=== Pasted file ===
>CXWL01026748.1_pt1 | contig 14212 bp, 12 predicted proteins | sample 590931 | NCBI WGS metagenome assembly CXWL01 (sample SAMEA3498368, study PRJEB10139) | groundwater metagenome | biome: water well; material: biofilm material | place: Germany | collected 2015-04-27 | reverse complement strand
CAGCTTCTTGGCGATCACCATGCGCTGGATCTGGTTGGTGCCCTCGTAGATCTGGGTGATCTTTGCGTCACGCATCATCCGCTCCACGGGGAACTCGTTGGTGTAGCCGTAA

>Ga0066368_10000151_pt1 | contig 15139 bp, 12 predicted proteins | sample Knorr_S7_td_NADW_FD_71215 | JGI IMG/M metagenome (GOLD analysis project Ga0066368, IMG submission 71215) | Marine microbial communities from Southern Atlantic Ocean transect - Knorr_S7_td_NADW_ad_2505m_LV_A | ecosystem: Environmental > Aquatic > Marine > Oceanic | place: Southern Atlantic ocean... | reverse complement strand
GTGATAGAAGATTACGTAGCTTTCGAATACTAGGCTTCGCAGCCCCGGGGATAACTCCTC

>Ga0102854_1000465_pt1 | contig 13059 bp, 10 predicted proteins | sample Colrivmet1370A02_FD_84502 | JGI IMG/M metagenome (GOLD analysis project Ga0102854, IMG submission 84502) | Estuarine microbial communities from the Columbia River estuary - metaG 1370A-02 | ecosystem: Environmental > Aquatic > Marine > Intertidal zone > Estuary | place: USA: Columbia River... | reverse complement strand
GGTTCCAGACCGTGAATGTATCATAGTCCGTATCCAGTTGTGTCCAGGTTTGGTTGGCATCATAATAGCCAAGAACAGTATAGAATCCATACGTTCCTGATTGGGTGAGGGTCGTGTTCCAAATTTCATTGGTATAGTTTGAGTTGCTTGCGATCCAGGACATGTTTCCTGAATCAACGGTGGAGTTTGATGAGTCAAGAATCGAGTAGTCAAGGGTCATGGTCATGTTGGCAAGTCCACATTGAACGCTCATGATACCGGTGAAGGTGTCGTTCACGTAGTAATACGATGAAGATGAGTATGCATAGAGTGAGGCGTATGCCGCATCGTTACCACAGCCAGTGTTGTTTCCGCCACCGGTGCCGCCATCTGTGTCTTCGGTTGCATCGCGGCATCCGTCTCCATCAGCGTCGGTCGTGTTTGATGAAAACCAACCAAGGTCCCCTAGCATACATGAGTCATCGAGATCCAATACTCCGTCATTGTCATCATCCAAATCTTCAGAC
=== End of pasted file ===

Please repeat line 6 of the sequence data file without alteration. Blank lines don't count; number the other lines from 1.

GGTTCCAGACCGTGAATGTATCATAGTCCGTATCCAGTTGTGTCCAGGTTTGGTTGGCATCATAATAGCCAAGAACAGTATAGAATCCATACGTTCCTGATTGGGTGAGGGTCGTGTTCCAAATTTCATTGGTATAGTTTGAGTTGCTTGCGATCCAGGACATGTTTCCTGAATCAACGGTGGAGTTTGATGAGTCAAGAATCGAGTAGTCAAGGGTCATGGTCATGTTGGCAAGTCCACATTGAACGCTCATGATACCGGTGAAGGTGTCGTTCACGTAGTAATACGATGAAGATGAGTATGCATAGAGTGAGGCGTATGCCGCATCGTTACCACAGCCAGTGTTGTTTCCGCCACCGGTGCCGCCATCTGTGTCTTCGGTTGCATCGCGGCATCCGTCTCCATCAGCGTCGGTCGTGTTTGATGAAAACCAACCAAGGTCCCCTAGCATACATGAGTCATCGAGATCCAATACTCCGTCATTGTCATCATCCAAATCTTCAGAC